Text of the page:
Cruz, Cotton and Johnson sent a letter to the port's directors Harm Sievers and Fridjof Ostenberg on Thursday intended to serve as "formal legal notice" that the company could be subject to "to crushing legal and economic sanctions" that the US government would be "mandated to impose" if it continues to aid the construction of Gazprom's pipeline.
"These sanctions include potentially fatal measures that will cut off Fährhafen Sassnitz GmbH from the United States commercially and financially. The only responsible course of action is for Fährhafen Sassnitz GmbH to exercise contractual options that it has available to cease these activities," the letter reads.
"If you continue providing goods, services, and support for the Nord Stream 2 project [...] you would destroy the future financial viability of your company," it concludes.
The port of Mukran on Rügen Island is an important logistical point for the construction of the pipeline, according to a report by Handelsblatt. The port stores pipes needed for the project and serves as a home for two ships essential to its completion – pipe-laying vessel Akademik Chersky and the self-propelled Fortuna barge.
The letter says the port's provisioning of the Fortuna or Akademik Cherskiy will become sanctionable "the instant that either vessel dips a pipe into the water to construct the Nord Stream 2 pipeline, or engages in any pipe‐laying activity relevant to the project."
Gazprom's Nord Stream 2 AG, which runs the project, told RBC that the letter served to illustrate the United States' disregard of the interests of European consumers.
"We are aware of a letter from three US senators to Fährhafen Sassnitz GmbH... The efforts to prevent this important project demonstrate a clear disregard for the interests of European individual and industrial consumers, who will have to overpay billions [of euros] for gas if the pipeline is not built, as well as disregard for the right of the European Union to determine its own energy future. Decisions on the European Union's energy policy must be taken by European countries," the company's press office said.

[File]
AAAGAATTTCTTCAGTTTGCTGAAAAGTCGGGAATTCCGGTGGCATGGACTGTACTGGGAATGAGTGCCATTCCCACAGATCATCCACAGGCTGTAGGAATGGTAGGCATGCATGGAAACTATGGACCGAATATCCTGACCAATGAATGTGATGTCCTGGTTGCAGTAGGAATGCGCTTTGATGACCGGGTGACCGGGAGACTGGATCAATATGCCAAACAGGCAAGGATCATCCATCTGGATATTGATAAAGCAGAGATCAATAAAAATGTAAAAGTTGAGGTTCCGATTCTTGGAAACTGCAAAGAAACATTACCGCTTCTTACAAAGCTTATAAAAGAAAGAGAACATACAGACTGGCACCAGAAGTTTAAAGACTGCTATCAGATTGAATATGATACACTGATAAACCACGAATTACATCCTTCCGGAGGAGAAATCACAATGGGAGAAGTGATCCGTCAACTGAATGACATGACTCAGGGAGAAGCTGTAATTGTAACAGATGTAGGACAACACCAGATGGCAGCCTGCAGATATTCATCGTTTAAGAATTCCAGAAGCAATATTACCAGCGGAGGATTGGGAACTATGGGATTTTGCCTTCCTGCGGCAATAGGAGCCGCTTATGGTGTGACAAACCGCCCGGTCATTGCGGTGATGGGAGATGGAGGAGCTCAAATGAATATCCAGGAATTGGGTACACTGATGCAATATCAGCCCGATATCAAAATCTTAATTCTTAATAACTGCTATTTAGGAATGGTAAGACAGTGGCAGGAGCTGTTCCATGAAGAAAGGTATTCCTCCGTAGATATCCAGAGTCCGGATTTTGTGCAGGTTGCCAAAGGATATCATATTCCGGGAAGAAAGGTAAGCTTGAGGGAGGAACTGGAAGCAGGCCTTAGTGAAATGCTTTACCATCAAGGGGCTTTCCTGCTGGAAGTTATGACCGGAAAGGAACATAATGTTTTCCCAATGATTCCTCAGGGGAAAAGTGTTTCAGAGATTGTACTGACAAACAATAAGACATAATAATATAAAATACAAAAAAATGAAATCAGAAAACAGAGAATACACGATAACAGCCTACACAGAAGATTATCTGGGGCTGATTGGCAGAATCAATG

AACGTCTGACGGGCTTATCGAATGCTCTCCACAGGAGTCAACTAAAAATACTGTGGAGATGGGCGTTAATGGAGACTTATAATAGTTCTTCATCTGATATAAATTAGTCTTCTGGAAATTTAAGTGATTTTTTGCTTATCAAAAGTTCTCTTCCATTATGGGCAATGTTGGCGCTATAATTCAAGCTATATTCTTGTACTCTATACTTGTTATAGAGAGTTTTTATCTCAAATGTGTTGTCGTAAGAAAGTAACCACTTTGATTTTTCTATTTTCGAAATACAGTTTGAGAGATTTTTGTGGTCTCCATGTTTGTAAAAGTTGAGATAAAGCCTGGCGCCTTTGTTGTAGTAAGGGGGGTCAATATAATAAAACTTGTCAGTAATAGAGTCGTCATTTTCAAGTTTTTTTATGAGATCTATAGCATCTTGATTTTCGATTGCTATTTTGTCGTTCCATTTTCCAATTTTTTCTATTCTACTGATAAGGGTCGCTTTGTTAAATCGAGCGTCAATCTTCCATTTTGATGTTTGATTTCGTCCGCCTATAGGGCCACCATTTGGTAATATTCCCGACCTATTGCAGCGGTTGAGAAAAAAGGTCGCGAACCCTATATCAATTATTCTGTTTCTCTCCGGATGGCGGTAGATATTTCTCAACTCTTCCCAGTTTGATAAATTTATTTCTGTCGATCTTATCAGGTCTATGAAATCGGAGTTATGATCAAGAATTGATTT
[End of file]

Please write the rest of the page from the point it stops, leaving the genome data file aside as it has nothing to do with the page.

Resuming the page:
Nord Stream 2 will double the capacity of an existing pipeline to Germany to 110 billion cubic meters of gas per year – enough to supply 26 million households – circumventing US ally Ukraine, depriving it of billions of dollars in transit fees, and giving Russia strategically important influence and political leverage over energy supplies to Europe.
Poland's anti-monopoly watchdog recently fined Gazprom $57 million for for failing to cooperate in its investigation of Nord Stream 2, with the company potentially facing heavier fines for violating the country's competition laws.
Supporters of the project, such as Germany, say the pipeline will provide essential resources to the EU's member states. Germany has threatened retaliatory action if US sanctions bring the pipeline's construction to a halt.
The pipeline was originally scheduled to start delivering gas from Russia to Western Europe toward the end of 2019, but work came to a standstill as Swiss-based pipe-laying company Allseas withdrew from the project following the imposition of a US sanctions law.
The project was further delayed by Denmark, which only recently authorized the use of Russian ships able to lay the final part of the pipeline. The US threatened to impose new sanctions on all companies involved in the project in mid-July.
Over 90% of the pipeline's construction has been completed, with experts estimating that Gazprom will require at least 3-4 months to finish the project.